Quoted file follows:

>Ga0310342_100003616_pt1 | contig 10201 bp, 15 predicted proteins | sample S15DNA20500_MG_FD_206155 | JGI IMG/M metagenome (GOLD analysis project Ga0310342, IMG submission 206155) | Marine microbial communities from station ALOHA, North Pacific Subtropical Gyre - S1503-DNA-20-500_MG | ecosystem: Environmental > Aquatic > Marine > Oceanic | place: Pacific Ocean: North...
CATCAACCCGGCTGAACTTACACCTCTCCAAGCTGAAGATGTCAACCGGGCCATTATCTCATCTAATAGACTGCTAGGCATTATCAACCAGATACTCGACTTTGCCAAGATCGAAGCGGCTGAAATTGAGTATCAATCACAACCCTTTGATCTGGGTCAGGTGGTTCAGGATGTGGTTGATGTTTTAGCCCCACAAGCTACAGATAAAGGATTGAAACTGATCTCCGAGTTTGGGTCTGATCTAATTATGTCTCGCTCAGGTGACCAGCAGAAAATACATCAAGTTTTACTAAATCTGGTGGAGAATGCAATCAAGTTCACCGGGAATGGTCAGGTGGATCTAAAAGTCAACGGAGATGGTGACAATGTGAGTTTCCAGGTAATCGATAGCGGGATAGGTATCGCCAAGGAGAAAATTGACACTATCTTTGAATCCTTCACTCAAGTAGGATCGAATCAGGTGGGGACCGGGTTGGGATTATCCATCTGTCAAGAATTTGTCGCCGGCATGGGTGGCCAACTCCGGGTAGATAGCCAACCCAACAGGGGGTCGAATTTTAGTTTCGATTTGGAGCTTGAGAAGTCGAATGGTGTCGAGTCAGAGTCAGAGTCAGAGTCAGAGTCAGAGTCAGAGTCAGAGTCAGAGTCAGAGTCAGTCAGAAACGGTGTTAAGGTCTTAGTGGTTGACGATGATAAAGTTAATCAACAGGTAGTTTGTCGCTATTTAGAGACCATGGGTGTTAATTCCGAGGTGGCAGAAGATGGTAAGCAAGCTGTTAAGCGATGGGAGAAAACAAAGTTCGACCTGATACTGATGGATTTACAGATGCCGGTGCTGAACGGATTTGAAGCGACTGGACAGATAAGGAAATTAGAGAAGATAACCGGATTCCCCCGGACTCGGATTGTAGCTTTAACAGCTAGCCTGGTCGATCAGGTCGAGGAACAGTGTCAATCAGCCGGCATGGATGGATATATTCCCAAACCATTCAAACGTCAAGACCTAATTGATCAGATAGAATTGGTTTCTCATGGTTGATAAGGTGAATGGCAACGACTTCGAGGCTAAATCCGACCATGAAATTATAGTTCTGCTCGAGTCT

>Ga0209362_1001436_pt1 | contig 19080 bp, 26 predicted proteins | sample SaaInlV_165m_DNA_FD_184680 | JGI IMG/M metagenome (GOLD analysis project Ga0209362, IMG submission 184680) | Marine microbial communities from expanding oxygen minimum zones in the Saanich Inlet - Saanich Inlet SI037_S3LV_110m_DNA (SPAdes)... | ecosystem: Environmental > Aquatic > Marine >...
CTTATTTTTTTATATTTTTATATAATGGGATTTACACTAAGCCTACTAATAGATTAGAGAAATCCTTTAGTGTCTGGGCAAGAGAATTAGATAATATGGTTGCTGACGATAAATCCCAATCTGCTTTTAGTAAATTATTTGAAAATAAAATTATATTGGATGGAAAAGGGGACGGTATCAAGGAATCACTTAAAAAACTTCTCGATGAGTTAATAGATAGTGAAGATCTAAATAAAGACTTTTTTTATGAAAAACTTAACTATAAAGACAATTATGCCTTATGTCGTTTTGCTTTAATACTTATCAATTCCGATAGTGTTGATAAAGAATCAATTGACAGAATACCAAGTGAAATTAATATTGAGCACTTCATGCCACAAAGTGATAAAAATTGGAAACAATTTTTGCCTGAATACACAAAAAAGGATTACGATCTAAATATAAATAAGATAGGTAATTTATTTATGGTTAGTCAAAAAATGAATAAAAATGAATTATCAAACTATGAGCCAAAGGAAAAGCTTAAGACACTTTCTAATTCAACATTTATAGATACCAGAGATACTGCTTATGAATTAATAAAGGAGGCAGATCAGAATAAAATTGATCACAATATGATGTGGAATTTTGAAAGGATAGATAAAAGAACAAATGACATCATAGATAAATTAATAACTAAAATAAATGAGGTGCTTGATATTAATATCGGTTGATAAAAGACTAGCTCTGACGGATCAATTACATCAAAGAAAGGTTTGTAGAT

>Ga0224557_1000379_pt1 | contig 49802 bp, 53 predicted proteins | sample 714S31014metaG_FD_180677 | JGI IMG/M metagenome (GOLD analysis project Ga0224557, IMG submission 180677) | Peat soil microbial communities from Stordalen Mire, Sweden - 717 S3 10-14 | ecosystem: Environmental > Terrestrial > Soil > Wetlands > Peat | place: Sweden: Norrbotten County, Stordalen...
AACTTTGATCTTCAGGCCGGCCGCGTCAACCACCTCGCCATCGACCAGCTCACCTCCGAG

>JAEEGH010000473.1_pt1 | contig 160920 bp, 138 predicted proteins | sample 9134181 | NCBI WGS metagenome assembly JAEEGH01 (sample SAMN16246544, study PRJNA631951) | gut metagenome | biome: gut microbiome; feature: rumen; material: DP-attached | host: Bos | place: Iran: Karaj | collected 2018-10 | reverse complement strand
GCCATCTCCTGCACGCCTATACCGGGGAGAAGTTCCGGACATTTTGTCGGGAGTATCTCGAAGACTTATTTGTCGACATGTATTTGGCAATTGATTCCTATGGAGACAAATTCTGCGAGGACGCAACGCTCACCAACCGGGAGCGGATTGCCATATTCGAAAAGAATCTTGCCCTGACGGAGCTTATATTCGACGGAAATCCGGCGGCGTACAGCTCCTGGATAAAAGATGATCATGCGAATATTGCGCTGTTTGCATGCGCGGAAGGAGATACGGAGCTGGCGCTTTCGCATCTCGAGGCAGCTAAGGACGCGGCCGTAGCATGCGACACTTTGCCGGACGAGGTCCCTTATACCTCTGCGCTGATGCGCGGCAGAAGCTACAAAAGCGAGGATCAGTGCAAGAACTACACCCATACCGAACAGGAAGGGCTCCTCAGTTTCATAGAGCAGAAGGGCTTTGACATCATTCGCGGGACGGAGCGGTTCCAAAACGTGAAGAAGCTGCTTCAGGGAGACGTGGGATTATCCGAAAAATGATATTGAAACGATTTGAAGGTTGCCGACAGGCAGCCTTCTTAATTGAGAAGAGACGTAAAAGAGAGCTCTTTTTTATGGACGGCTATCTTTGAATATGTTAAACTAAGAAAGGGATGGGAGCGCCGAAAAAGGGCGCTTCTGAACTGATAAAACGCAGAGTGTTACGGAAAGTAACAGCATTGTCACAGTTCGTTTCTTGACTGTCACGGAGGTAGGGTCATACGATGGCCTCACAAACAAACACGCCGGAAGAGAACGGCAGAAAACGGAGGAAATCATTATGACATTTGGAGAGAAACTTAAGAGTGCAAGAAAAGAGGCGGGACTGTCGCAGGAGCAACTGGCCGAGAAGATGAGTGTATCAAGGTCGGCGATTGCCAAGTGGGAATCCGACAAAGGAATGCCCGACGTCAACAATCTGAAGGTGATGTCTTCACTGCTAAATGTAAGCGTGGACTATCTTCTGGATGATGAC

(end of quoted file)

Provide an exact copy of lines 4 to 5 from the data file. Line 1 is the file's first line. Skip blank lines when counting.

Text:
CTTATTTTTTTATATTTTTATATAATGGGATTTACACTAAGCCTACTAATAGATTAGAGAAATCCTTTAGTGTCTGGGCAAGAGAATTAGATAATATGGTTGCTGACGATAAATCCCAATCTGCTTTTAGTAAATTATTTGAAAATAAAATTATATTGGATGGAAAAGGGGACGGTATCAAGGAATCACTTAAAAAACTTCTCGATGAGTTAATAGATAGTGAAGATCTAAATAAAGACTTTTTTTATGAAAAACTTAACTATAAAGACAATTATGCCTTATGTCGTTTTGCTTTAATACTTATCAATTCCGATAGTGTTGATAAAGAATCAATTGACAGAATACCAAGTGAAATTAATATTGAGCACTTCATGCCACAAAGTGATAAAAATTGGAAACAATTTTTGCCTGAATACACAAAAAAGGATTACGATCTAAATATAAATAAGATAGGTAATTTATTTATGGTTAGTCAAAAAATGAATAAAAATGAATTATCAAACTATGAGCCAAAGGAAAAGCTTAAGACACTTTCTAATTCAACATTTATAGATACCAGAGATACTGCTTATGAATTAATAAAGGAGGCAGATCAGAATAAAATTGATCACAATATGATGTGGAATTTTGAAAGGATAGATAAAAGAACAAATGACATCATAGATAAATTAATAACTAAAATAAATGAGGTGCTTGATATTAATATCGGTTGATAAAAGACTAGCTCTGACGGATCAATTACATCAAAGAAAGGTTTGTAGAT

>Ga0224557_1000379_pt1 | contig 49802 bp, 53 predicted proteins | sample 714S31014metaG_FD_180677 | JGI IMG/M metagenome (GOLD analysis project Ga0224557, IMG submission 180677) | Peat soil microbial communities from Stordalen Mire, Sweden - 717 S3 10-14 | ecosystem: Environmental > Terrestrial > Soil > Wetlands > Peat | place: Sweden: Norrbotten County, Stordalen...